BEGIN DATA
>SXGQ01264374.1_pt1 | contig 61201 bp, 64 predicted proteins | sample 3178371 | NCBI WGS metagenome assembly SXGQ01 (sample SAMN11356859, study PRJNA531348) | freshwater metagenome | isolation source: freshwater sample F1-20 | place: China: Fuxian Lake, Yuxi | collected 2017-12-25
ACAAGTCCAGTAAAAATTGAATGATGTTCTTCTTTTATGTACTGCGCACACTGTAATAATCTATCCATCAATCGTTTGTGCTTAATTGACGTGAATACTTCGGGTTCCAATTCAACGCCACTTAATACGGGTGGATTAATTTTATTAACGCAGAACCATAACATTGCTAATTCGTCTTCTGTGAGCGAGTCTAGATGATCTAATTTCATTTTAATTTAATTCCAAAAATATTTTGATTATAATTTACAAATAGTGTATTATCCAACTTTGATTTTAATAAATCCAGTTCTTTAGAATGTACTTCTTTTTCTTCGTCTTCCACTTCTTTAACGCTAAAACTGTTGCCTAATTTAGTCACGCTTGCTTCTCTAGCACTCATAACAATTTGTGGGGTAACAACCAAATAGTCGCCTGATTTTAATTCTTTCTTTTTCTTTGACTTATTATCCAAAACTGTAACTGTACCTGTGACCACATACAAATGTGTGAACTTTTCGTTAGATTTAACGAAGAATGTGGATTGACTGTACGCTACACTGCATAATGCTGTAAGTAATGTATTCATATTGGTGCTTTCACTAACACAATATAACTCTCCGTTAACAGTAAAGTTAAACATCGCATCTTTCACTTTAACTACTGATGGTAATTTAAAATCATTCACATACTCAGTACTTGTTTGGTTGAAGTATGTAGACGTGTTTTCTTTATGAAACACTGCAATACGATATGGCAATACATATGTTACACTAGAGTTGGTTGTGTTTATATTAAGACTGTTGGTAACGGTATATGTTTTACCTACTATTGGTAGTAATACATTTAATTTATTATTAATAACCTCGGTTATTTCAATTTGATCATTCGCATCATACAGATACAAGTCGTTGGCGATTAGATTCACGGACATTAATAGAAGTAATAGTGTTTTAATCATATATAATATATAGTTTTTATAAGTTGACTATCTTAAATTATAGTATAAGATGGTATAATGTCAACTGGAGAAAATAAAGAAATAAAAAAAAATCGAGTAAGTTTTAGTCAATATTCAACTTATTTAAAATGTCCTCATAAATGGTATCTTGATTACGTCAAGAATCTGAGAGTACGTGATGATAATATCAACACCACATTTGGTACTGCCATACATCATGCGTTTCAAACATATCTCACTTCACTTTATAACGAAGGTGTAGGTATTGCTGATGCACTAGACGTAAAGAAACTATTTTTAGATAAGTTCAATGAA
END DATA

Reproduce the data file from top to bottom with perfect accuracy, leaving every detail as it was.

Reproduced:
>SXGQ01264374.1_pt1 | contig 61201 bp, 64 predicted proteins | sample 3178371 | NCBI WGS metagenome assembly SXGQ01 (sample SAMN11356859, study PRJNA531348) | freshwater metagenome | isolation source: freshwater sample F1-20 | place: China: Fuxian Lake, Yuxi | collected 2017-12-25
ACAAGTCCAGTAAAAATTGAATGATGTTCTTCTTTTATGTACTGCGCACACTGTAATAATCTATCCATCAATCGTTTGTGCTTAATTGACGTGAATACTTCGGGTTCCAATTCAACGCCACTTAATACGGGTGGATTAATTTTATTAACGCAGAACCATAACATTGCTAATTCGTCTTCTGTGAGCGAGTCTAGATGATCTAATTTCATTTTAATTTAATTCCAAAAATATTTTGATTATAATTTACAAATAGTGTATTATCCAACTTTGATTTTAATAAATCCAGTTCTTTAGAATGTACTTCTTTTTCTTCGTCTTCCACTTCTTTAACGCTAAAACTGTTGCCTAATTTAGTCACGCTTGCTTCTCTAGCACTCATAACAATTTGTGGGGTAACAACCAAATAGTCGCCTGATTTTAATTCTTTCTTTTTCTTTGACTTATTATCCAAAACTGTAACTGTACCTGTGACCACATACAAATGTGTGAACTTTTCGTTAGATTTAACGAAGAATGTGGATTGACTGTACGCTACACTGCATAATGCTGTAAGTAATGTATTCATATTGGTGCTTTCACTAACACAATATAACTCTCCGTTAACAGTAAAGTTAAACATCGCATCTTTCACTTTAACTACTGATGGTAATTTAAAATCATTCACATACTCAGTACTTGTTTGGTTGAAGTATGTAGACGTGTTTTCTTTATGAAACACTGCAATACGATATGGCAATACATATGTTACACTAGAGTTGGTTGTGTTTATATTAAGACTGTTGGTAACGGTATATGTTTTACCTACTATTGGTAGTAATACATTTAATTTATTATTAATAACCTCGGTTATTTCAATTTGATCATTCGCATCATACAGATACAAGTCGTTGGCGATTAGATTCACGGACATTAATAGAAGTAATAGTGTTTTAATCATATATAATATATAGTTTTTATAAGTTGACTATCTTAAATTATAGTATAAGATGGTATAATGTCAACTGGAGAAAATAAAGAAATAAAAAAAAATCGAGTAAGTTTTAGTCAATATTCAACTTATTTAAAATGTCCTCATAAATGGTATCTTGATTACGTCAAGAATCTGAGAGTACGTGATGATAATATCAACACCACATTTGGTACTGCCATACATCATGCGTTTCAAACATATCTCACTTCACTTTATAACGAAGGTGTAGGTATTGCTGATGCACTAGACGTAAAGAAACTATTTTTAGATAAGTTCAATGAA